scot on pfancing the piano player is the groove master himself...wynton!!
that's what i was looking for, not pfrancin, but freddie freeloader.  that's a great solo to start out with!
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abo,  

i've been working with a teacher for over 6 months now, he has me on a well-thought of method. part of the weekly routine is to do transcriptions.  
they're not really transcriptions per se, because i don't write anything down.  
the most important part of the exercise is singing along to solos. so you have to learn them really good until you feel you click. then if you want, you can play along to them.  
to me, that's been a lot of fun. definitely not a chore. really fun.  
he gives me specific solos to transcribe. we don't do pianists, not yet. mostly wind players. we only study the masters on their best days. we progress mostly chronologically. so i started with louis armstrong, then lester young, then charlie christian, and i've been doing parker for a couple months now. now you might think that transcribing louis is a waste of time, but i don't think so. isolate him and what he plays is actually really good.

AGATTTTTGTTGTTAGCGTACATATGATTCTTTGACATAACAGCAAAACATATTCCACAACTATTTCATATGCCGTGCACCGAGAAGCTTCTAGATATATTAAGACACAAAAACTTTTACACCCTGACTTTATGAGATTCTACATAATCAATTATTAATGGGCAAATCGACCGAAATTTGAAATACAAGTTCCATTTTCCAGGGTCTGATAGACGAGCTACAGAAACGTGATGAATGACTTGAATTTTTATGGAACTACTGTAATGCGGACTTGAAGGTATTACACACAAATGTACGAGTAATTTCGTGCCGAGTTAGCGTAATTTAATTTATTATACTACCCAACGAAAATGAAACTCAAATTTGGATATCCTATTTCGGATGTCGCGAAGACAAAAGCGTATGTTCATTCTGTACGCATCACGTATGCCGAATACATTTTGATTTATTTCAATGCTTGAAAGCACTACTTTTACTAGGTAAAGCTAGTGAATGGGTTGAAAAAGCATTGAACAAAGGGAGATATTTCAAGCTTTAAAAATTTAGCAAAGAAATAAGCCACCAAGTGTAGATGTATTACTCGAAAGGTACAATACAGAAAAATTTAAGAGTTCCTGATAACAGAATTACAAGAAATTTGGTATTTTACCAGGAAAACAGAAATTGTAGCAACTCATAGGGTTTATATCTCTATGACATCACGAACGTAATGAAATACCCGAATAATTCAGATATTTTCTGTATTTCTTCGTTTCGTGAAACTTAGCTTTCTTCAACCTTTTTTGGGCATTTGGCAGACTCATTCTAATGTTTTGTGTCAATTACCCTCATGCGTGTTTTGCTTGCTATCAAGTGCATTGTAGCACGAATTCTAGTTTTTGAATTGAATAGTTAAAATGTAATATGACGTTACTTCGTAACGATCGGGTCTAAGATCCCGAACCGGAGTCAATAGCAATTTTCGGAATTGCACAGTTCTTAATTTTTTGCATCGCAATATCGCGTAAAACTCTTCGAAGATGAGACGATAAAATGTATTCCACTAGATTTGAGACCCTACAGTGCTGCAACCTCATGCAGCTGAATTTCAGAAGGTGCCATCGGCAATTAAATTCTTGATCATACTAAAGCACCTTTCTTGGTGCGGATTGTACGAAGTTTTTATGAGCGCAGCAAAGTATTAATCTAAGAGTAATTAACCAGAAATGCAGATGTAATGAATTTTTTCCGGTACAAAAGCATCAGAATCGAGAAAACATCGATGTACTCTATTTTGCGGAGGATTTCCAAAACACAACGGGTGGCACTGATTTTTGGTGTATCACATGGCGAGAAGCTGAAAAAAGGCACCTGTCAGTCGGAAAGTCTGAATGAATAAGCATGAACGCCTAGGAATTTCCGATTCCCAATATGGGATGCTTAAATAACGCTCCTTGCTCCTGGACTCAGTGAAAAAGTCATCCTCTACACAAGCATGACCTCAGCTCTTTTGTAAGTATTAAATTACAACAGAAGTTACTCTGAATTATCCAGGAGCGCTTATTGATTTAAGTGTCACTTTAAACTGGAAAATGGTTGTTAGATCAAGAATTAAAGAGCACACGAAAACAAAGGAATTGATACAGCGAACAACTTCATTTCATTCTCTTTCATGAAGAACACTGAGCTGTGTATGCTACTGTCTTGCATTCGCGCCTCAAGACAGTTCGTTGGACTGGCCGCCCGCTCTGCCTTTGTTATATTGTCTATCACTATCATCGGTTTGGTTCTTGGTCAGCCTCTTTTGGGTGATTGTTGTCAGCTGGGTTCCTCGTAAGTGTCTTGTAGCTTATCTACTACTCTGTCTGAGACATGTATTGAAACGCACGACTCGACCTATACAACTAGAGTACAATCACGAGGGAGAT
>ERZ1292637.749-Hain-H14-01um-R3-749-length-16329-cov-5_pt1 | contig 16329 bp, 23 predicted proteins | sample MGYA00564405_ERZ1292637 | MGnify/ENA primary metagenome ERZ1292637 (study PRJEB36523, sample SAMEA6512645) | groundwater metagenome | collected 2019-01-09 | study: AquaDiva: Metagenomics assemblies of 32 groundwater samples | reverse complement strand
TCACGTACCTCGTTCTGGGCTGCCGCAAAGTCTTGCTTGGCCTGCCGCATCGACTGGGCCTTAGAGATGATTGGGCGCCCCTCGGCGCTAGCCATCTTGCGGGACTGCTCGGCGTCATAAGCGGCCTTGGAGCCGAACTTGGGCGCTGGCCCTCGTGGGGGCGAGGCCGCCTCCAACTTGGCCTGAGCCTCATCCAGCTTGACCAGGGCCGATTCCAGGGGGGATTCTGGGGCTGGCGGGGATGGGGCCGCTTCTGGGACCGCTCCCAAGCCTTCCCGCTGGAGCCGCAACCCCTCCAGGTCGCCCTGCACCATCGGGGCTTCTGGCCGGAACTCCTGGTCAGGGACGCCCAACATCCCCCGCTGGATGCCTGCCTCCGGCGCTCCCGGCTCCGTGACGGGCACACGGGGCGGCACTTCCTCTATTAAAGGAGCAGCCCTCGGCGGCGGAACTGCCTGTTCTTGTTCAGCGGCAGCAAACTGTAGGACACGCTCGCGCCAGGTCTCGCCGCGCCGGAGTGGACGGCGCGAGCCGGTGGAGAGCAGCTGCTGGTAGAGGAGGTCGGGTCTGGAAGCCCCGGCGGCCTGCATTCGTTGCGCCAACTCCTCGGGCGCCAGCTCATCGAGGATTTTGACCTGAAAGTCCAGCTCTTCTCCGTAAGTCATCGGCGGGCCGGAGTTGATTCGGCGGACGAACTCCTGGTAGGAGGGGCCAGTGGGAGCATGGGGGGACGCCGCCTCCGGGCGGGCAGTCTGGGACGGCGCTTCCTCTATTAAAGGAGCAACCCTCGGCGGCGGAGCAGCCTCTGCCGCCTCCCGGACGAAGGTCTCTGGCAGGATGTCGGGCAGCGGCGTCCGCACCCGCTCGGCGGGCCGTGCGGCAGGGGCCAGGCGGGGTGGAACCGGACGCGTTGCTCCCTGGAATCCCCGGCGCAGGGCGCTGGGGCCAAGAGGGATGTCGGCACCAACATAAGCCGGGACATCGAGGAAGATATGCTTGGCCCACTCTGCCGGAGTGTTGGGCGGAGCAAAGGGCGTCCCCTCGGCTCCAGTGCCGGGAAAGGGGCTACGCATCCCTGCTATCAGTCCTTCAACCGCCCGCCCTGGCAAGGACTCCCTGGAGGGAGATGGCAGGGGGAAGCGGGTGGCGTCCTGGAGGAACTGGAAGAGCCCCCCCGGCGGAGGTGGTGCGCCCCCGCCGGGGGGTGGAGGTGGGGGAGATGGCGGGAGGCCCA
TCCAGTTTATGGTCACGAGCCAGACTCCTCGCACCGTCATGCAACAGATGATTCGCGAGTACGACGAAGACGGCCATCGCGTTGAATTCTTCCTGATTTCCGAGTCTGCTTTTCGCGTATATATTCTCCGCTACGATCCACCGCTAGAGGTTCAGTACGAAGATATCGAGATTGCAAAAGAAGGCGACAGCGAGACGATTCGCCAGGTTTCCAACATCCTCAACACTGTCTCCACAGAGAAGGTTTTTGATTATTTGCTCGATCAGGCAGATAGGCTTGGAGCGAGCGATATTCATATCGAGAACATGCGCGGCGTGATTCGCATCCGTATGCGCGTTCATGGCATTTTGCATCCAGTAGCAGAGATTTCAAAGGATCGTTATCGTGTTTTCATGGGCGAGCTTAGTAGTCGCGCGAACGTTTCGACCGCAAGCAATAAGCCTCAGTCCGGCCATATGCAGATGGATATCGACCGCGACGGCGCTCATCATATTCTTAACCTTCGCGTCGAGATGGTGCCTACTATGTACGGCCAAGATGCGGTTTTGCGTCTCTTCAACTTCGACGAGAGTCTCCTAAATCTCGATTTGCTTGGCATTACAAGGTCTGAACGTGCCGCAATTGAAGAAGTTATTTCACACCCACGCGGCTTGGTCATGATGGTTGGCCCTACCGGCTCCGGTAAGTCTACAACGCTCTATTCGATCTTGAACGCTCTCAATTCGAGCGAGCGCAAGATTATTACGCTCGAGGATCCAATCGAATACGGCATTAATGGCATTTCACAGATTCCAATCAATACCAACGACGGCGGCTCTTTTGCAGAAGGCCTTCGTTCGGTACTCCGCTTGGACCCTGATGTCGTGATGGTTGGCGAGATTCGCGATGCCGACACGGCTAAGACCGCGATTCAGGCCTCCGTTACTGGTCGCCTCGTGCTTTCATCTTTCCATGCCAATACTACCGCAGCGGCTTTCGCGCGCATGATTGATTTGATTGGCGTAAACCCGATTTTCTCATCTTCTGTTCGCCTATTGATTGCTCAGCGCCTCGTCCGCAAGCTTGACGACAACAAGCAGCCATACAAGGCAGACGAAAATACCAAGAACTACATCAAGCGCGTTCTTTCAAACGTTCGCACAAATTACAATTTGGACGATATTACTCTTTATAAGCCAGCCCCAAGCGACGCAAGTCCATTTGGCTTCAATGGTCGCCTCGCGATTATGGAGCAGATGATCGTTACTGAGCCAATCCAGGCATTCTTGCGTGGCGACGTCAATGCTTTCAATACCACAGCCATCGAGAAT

to me, it's not a riff exercise, it's mostly an ear training exercise. you get better at recognizing intervals, various types of swing, and overall, how those guys play with time. each solo has been very interesting. parker has been amazing for me. until i started to really listen, i never knew parker was such genius.  
the other thing is when you try and play horn lines, you force your fingers to do things you wouldn't typically do, so that's a good exercise right there.  

i use transcribe to slow down the records, because otherwise it goes too fast. for example, listen to parker on the ballad embraceable you.